My third suggestion for a mouth rinse seems acidic at first glance, but in fact the millieu in the mouth becomes very alkaline through use. And most bacteria don’t like that at all: add a splash of lemon juice or apple cider vinegar to a glass of water. These two additives also have an anti-inflammatory effect and stimulate saliva production even more than salt. You should not brush your teeth for at least half an hour after use so that your body has enough time to remineralise the enamel.
Drinking a glass of water with a squeeze of lemon juice or apple cider vinegar in the morning on an empty stomach has an internal cleansing effect. This supports the removal of toxic inflammatory substances.
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Cinnamon also helps

Another ingredient for a mouth rinse comes from the spice shelf: cinnamon. It has both a disinfecting and wound-healing effect. Simply pour a teaspoon of the spice into boiling water and let it cool.
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Turmeric as a paste or cooked

Let’s stay in the spice rack for a moment. If you have turmeric there, you can make a paste from the powder with water and apply it to the inflamed area 3-4 times a day. This worked both externally and internally. It is also said that turmeric makes tartar disappear. I personally like to eat the small tubers freshly cooked, with a little butter, salt and black pepper. I often let them boil for a few minutes in the morning with my morning tea water. Delicious. And if my gums are not feeling well at the moment, I leave the chewed porridge in my mouth a little longer before swallowing it.
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Against pain: cloves

Since we seem to have arrived at Christmas spices, I would also like to mention the spice clove. It contains eugenol, which inhibits the growth of bacteria, fungi and viruses and has an anti-inflammatory effect. Eugenol is also responsible for the analgesic and local anaesthetic effect. If you chew or lightly bite on a clove and then push it against the affected tooth, in most cases you will feel virtually nothing there within a very short time. Clove oil also has this effect. It can’t hurt to always have a small bottle of it in the house and it should also be in your holiday luggage.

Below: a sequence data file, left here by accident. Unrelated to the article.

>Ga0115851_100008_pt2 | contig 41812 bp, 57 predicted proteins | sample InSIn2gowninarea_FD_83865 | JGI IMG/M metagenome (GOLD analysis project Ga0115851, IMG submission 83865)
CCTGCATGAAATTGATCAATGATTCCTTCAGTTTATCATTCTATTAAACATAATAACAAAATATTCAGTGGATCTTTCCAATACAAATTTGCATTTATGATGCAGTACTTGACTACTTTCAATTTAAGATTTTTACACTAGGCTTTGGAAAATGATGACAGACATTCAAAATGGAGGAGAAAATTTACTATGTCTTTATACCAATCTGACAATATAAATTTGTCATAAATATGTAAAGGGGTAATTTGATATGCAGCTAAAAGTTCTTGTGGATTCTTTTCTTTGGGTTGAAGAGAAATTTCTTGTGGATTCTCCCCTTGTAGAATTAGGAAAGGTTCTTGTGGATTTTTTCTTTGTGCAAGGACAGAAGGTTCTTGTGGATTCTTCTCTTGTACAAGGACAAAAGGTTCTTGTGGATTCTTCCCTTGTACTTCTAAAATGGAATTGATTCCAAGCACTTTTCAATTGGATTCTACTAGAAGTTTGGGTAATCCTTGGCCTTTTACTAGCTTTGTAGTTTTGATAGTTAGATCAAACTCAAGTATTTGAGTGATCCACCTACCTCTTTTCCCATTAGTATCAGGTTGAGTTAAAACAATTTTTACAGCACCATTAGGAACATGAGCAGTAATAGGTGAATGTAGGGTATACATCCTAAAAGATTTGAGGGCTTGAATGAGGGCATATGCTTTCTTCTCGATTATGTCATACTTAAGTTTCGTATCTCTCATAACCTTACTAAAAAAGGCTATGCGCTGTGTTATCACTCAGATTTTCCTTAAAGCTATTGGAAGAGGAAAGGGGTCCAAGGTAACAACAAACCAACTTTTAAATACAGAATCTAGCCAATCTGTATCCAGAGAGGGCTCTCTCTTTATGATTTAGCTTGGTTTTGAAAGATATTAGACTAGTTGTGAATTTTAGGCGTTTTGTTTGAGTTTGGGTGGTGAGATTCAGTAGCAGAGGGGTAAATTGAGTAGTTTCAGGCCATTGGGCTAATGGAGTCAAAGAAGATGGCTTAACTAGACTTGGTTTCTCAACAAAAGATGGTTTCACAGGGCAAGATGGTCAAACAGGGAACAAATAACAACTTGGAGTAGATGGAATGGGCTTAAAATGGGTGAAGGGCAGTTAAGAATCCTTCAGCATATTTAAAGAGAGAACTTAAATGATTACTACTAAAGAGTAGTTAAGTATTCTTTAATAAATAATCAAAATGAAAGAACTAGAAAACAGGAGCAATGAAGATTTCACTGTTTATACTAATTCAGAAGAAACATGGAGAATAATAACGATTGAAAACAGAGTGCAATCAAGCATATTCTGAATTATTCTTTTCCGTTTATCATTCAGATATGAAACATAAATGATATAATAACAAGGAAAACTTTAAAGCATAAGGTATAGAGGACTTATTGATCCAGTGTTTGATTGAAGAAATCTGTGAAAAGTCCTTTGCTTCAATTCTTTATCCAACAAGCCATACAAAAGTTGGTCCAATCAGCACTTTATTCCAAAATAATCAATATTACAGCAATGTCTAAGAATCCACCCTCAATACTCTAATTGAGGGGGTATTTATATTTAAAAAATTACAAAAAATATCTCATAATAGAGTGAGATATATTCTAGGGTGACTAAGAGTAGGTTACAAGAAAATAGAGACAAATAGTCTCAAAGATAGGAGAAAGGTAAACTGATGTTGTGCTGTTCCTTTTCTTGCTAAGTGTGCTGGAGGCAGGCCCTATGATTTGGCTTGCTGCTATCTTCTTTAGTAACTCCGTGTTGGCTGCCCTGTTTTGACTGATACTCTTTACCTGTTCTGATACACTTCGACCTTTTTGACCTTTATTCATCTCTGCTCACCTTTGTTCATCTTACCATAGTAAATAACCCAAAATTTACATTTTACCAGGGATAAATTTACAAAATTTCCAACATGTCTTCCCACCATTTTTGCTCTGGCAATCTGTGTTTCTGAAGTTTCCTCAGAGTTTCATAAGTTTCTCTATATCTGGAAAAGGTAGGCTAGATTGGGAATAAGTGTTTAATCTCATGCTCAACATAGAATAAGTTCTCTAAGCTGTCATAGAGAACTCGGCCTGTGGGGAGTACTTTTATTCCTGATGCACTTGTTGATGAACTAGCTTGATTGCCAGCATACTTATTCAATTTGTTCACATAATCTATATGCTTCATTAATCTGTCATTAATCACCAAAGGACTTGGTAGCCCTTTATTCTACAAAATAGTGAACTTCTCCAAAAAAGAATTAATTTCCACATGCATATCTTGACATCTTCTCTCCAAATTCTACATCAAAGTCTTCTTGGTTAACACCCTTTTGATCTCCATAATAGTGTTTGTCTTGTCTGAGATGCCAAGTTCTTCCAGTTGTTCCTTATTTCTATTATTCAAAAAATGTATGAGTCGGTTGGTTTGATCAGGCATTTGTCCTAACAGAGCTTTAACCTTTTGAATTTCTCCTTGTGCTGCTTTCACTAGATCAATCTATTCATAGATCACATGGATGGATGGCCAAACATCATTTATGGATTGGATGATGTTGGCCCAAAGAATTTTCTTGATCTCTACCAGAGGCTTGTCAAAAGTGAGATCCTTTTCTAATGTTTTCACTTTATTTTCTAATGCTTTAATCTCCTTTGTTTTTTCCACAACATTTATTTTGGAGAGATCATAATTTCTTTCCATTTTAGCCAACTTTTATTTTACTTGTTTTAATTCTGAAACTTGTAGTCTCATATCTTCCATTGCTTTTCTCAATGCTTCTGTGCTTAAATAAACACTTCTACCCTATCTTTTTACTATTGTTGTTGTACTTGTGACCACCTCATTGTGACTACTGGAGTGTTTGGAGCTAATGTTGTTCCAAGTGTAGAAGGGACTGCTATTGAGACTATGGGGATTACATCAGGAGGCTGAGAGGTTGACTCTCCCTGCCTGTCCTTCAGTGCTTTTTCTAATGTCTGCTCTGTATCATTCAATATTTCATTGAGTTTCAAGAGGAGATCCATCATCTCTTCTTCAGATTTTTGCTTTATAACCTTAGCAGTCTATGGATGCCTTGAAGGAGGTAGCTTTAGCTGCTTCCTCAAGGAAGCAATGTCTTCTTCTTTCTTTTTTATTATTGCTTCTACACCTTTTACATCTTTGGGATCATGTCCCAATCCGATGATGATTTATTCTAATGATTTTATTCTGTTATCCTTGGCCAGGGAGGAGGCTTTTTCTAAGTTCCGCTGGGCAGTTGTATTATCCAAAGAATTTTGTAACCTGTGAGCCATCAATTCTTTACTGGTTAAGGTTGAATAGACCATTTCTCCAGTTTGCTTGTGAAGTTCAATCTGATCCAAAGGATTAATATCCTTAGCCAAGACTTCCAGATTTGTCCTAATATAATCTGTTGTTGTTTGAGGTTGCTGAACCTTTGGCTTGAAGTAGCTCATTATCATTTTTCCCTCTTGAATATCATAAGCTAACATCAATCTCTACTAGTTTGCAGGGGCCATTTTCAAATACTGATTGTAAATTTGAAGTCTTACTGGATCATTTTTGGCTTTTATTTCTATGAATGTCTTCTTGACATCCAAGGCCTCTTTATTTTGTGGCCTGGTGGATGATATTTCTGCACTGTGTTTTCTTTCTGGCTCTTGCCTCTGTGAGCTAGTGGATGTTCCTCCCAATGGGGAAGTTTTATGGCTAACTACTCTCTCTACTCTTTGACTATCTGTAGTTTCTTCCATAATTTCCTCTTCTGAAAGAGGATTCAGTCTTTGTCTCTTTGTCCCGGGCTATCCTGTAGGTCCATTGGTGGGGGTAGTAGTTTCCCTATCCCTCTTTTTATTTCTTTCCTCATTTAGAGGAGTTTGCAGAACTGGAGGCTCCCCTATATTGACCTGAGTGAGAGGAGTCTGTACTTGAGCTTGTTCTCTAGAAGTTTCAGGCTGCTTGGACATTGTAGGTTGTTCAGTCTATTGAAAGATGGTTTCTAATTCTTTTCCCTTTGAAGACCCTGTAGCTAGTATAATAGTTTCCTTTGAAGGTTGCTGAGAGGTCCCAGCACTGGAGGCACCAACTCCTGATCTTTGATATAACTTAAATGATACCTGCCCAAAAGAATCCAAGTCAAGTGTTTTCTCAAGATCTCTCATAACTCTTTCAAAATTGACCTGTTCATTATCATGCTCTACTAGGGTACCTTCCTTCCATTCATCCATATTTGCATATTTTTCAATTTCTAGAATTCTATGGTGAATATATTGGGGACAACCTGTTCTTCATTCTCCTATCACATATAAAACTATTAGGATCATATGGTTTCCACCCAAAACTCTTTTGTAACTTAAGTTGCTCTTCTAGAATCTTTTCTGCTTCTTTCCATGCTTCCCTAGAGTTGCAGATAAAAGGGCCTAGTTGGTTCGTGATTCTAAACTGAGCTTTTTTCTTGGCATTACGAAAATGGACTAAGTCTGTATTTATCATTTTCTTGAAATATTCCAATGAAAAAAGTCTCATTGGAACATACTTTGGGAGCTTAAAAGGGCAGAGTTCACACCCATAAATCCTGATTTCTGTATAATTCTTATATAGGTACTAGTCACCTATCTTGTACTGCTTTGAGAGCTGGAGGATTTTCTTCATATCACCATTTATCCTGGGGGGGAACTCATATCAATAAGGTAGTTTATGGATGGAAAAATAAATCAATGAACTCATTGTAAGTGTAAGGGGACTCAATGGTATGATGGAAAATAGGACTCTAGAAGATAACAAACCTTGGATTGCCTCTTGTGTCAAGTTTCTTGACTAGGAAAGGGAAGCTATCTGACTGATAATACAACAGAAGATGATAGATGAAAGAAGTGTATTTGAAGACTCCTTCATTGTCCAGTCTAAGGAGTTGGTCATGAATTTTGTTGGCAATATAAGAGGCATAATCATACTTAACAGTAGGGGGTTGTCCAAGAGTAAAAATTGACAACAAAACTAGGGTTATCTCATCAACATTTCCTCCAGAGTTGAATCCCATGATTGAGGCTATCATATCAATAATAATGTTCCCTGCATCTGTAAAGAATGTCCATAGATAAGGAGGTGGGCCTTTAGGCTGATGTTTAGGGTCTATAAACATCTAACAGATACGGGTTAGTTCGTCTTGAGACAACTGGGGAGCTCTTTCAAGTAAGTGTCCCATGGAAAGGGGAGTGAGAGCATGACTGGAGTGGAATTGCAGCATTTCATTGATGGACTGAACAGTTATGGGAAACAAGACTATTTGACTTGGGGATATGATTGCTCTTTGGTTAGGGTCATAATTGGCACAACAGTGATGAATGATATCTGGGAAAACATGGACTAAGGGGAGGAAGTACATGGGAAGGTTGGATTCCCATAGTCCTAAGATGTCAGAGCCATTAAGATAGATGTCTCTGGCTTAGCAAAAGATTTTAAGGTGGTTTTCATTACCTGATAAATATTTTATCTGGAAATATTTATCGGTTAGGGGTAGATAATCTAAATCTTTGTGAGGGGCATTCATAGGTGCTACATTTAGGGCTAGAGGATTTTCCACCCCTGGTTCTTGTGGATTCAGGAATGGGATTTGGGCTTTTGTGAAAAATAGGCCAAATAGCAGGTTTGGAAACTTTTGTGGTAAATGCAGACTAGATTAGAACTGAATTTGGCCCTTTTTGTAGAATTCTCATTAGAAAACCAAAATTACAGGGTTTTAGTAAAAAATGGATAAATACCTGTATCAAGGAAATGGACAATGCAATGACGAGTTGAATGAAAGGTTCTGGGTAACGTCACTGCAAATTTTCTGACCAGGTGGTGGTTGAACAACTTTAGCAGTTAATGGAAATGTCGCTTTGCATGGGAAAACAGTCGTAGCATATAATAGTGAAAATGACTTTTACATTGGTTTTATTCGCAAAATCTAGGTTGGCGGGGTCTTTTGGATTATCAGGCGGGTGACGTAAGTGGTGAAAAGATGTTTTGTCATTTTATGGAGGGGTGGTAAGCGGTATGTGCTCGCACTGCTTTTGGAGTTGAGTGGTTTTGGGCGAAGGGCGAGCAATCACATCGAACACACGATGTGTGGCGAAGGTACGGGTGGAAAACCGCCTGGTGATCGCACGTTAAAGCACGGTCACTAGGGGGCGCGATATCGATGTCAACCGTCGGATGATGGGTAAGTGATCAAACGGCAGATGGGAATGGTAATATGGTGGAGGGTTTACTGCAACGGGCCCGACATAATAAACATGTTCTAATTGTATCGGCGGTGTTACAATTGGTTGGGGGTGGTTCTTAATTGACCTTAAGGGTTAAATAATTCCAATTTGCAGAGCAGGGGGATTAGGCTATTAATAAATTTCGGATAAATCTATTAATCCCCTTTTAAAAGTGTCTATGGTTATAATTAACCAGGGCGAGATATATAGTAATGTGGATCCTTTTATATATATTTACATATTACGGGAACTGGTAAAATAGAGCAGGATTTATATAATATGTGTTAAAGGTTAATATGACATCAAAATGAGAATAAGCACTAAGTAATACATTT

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Coconut oil – also as a deodorant

You will always find coconut oil in my kitchen, no matter whether I am in Germany, on Lanzarote or on the Alpe di Siusi. I use the oil not only for cooking, but also for skin care and as a deodorant. It has an antibacterial effect. And since it also tastes good, it’s great for soothing the gums a little. Simply apply it to the affected area every now and then.
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Garlic is very hot

On the mountain pastures as well as on Lanzarote you will probably always have fresh garlic available. If you like it, you won’t miss it in Germany either. The cloves are absolute all-round healers. You can make use of their strong anti-inflammatory and antibacterial effect: Simply crush them and apply the paste to the painful area. But be careful: it burns. Personally, it’s too radical, too sharp for me. I can’t stand it for three seconds. I add some water to the crushed garlic in a cup, let it steep for a moment and soak cotton wool with the liquid. I can then dab it on my gums or put it between my teeth and lips. It’s still hot enough and it works. And you can dilute it with water so that it is okey for you.
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Ginger as a tea – to rinse and drink

I feel the same way about ginger as I do about garlic. It is highly effective, but fresh and pure it is actually too hot for my gums. As a tea for a disinfecting mouthwash, however, I find it pleasant.
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Herbal tea – even the tea bags

There are a lot of herbs that are good for inflamed gums. Even though you may not be very well sorted in this respect, you will certainly have some of the following in the house:
Peppermint, sage, lavender, chamomile, juniper berries, thyme, marjoram.
Just make a tea from them. It will soothe the inflammation, inside and out. If you have tea bags, you can dip them briefly in boiling water, let them cool for a moment and then place them directly in the mouth where they are needed and let them soak in. This is very beneficial.
Green tea has an internal detoxifying effect and removes many harmful substances.
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Roses can do more than smell good

Maybe you have a flowering rose bush in your garden. Did you know that the blossoms are used to treat diarrhoea, cold sores and acne? The tannins and flavonoids have an anti-inflammatory effect. You can make a tea from the freshly picked or dried petals and use it as a mouthwash. Or you can add some leaves to the herbs mentioned above.